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Art as Therapy: Love


Problem: Saying I’m OK when I’m not really.
This picture shows us The Lady of Shalott, the heroine of a poem by the most successful British poet of the 19th century, Alfred Lord Tennyson. The story is set in the Middle Ages. The Lady spends her days living alone and isolated in her castle. The world goes by outside, but she stays indoors. She doesn’t participate. She doesn’t join in. She lives “in the shadows.” We might not actually live in a lonely castle, but the idea is powerful, because it stands for a feeling of missing out that haunts so many lives.

She has been on her own too long. She has plenty to do, but she still feels unfulfilled. Today she might be cooped up in the finance department. Outside her window, life is going on. Other people are setting out on adventures, falling in love, making this happen, making a difference. Yet she is afraid. What will happen if she goes out into the sunshine, if she breaks her isolation? To others these might seem like easy things. But not to her.

Frustration and disappointment are embarrassing. We are supposed to be successful. And sometimes the sheer pain of admitting distress can lead us into denial: “I’m fine, honestly.” Pain and psychological suffering may be inescapable parts of life, but works such as this one treat our sorrows with dignity. They try to lessen the personal sting by showing how others have been in similar situations, and they add a layer of sympathy. The Lady of Shalott is not an idiot or a fool. She is simply unlucky in her situation. Disappointment is normal. Self-knowledge is valuable even when it hurts.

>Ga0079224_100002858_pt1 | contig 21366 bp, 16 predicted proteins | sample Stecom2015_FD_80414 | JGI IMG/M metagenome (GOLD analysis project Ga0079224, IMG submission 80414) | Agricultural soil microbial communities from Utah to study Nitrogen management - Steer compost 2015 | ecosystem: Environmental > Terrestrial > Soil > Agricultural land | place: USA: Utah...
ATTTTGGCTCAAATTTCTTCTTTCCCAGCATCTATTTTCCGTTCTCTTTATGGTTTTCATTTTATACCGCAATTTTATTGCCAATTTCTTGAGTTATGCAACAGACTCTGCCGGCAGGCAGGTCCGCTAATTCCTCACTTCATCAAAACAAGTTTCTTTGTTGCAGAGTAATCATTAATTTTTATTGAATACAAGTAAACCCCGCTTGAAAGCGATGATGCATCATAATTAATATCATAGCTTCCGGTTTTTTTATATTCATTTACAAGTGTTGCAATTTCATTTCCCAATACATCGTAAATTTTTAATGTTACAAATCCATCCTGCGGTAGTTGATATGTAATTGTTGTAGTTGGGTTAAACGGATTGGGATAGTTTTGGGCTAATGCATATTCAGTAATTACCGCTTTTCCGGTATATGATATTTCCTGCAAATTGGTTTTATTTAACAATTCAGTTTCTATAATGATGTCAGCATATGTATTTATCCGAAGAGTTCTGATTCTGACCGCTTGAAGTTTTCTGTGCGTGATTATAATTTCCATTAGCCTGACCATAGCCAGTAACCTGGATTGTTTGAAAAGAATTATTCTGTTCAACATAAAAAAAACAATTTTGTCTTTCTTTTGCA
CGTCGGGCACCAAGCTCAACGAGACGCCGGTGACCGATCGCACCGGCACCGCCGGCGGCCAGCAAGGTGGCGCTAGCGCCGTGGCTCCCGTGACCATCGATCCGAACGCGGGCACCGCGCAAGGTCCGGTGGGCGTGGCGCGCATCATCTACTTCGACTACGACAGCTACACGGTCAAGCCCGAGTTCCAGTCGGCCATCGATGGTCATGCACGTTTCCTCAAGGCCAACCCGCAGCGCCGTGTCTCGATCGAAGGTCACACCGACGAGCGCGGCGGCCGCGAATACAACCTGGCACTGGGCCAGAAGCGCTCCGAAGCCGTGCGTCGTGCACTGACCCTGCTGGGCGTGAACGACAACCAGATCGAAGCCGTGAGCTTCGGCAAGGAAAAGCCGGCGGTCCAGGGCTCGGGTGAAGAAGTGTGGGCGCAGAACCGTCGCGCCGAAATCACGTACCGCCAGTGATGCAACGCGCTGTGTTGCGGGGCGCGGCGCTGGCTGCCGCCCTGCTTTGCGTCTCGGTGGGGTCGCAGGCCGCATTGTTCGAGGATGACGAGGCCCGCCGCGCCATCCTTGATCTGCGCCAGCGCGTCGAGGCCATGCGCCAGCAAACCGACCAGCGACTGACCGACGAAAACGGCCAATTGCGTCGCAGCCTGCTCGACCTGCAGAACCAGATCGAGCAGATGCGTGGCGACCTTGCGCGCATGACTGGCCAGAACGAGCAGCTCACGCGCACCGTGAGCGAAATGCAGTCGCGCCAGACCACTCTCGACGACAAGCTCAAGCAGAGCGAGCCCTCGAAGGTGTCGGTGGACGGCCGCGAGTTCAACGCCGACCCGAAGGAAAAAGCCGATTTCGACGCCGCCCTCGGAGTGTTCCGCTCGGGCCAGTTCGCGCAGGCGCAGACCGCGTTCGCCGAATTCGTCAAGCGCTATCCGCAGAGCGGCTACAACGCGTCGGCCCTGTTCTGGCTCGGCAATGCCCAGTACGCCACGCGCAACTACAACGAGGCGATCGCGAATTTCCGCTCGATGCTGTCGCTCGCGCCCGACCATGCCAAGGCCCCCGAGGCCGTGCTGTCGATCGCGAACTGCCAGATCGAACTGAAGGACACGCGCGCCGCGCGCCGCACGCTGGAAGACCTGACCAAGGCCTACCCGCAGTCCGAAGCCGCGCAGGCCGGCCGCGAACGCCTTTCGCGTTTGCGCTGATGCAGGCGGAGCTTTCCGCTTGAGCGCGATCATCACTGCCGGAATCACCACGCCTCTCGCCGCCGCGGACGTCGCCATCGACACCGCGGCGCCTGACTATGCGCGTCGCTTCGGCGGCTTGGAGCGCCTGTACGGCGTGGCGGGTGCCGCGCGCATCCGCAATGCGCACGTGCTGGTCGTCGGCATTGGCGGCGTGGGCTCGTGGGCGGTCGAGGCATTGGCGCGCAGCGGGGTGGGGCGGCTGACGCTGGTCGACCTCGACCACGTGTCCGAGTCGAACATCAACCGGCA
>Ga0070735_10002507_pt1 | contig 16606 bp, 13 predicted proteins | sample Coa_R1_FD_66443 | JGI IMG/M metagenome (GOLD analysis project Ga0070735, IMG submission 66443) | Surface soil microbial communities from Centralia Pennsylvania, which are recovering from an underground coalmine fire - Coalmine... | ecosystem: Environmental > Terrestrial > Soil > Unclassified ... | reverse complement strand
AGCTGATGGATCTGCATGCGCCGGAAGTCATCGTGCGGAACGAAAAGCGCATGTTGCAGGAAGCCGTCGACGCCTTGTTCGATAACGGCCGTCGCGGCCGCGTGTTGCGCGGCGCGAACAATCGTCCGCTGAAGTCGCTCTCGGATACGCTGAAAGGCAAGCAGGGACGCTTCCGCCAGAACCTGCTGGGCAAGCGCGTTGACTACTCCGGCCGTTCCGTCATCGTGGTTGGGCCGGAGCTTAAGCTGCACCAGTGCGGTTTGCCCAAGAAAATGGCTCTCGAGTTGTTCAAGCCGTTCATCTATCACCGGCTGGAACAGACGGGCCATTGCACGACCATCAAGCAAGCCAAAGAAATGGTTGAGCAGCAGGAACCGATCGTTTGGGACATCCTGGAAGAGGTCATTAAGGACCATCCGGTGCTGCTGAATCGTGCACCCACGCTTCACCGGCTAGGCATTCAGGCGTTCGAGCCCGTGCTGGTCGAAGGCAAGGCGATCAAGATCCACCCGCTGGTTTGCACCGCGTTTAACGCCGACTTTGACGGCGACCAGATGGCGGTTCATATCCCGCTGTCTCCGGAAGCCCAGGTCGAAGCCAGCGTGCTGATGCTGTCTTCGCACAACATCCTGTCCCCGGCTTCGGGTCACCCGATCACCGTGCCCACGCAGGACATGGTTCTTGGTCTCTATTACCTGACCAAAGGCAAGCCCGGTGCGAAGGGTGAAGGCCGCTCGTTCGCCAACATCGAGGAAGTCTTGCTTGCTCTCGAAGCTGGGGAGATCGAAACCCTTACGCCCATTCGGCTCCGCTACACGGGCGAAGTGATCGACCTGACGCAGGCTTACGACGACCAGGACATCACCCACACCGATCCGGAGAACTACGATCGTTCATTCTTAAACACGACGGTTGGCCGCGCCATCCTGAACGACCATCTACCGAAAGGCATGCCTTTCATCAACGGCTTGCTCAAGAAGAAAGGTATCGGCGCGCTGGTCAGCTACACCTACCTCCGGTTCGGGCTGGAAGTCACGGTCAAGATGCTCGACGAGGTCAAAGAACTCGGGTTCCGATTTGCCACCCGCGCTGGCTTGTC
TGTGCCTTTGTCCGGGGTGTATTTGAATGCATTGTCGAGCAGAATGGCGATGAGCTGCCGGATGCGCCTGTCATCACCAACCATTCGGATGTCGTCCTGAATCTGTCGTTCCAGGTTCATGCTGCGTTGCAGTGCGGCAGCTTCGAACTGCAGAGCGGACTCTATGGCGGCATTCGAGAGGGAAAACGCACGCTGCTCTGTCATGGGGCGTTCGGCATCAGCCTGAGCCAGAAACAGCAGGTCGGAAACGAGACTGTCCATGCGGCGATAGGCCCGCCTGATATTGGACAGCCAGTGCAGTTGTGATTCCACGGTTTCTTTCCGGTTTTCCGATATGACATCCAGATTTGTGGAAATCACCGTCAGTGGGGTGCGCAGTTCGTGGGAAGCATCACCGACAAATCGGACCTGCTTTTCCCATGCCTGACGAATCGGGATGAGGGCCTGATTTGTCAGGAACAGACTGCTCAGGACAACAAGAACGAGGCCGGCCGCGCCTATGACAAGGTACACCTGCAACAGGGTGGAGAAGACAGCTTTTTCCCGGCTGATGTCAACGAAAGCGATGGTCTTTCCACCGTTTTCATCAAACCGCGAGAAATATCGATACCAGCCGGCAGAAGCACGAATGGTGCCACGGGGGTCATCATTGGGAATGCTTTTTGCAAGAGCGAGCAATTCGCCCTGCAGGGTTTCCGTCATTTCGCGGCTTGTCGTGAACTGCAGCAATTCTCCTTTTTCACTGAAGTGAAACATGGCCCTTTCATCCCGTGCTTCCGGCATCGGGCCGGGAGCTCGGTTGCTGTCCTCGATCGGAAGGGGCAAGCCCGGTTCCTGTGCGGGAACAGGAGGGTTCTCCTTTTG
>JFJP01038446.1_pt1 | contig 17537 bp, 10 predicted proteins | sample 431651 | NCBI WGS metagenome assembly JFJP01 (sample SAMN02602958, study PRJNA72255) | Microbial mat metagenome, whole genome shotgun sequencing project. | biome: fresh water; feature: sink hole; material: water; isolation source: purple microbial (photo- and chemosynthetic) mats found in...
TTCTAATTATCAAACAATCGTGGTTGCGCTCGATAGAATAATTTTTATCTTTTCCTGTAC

Problem: Difficulty remembering why we ever got together.
They are so in love and it’s easy to see why. They are having such a good time with each other: teasing and gazing fondly into each other’s eyes. It seems a bit too good to be true, if we imagine it as telling us the whole truth about relationships. Of course, the troubles come along. There are worries about career, disagreements about how to furnish an apartment, fury at what might look to other people like tiny things. One day she will turn coldly on him for not cleaning his clogs before coming indoors; in time, he will get irked by how much she spends at the fruit shop.

But that’s not the point. This picture is a reminder of how most relationships start — two people in love with each other. Later on, when they are a bit sick of their relationship, they should look back on this image and refresh their sense of why, after all, they do love each other. The love has not disappeared — it has only been hidden by the normal distractions and frustrations of life.


Problem: Thinking my ideal age range is 25–32.
This woman used to be strong and decisive; she had lovers once; she put her makeup on carefully and set out with a quiet thrill in the evening. Now she’s hard to love and maybe she knows this. She gets irritated, and she withdraws. But she needs other people to care for her.

Anyone can end up here, and there are moments when a lot of people — at whatever stage of life — are a bit hard to admire or like. Love is often linked to admiration: we love because we find another person so exciting and attractive. But there’s another aspect to love in which we are moved precisely by the needs of the other, through generosity. Tully is generous to her. The artist looks with great care into this woman’s face and wonders about who she really is.


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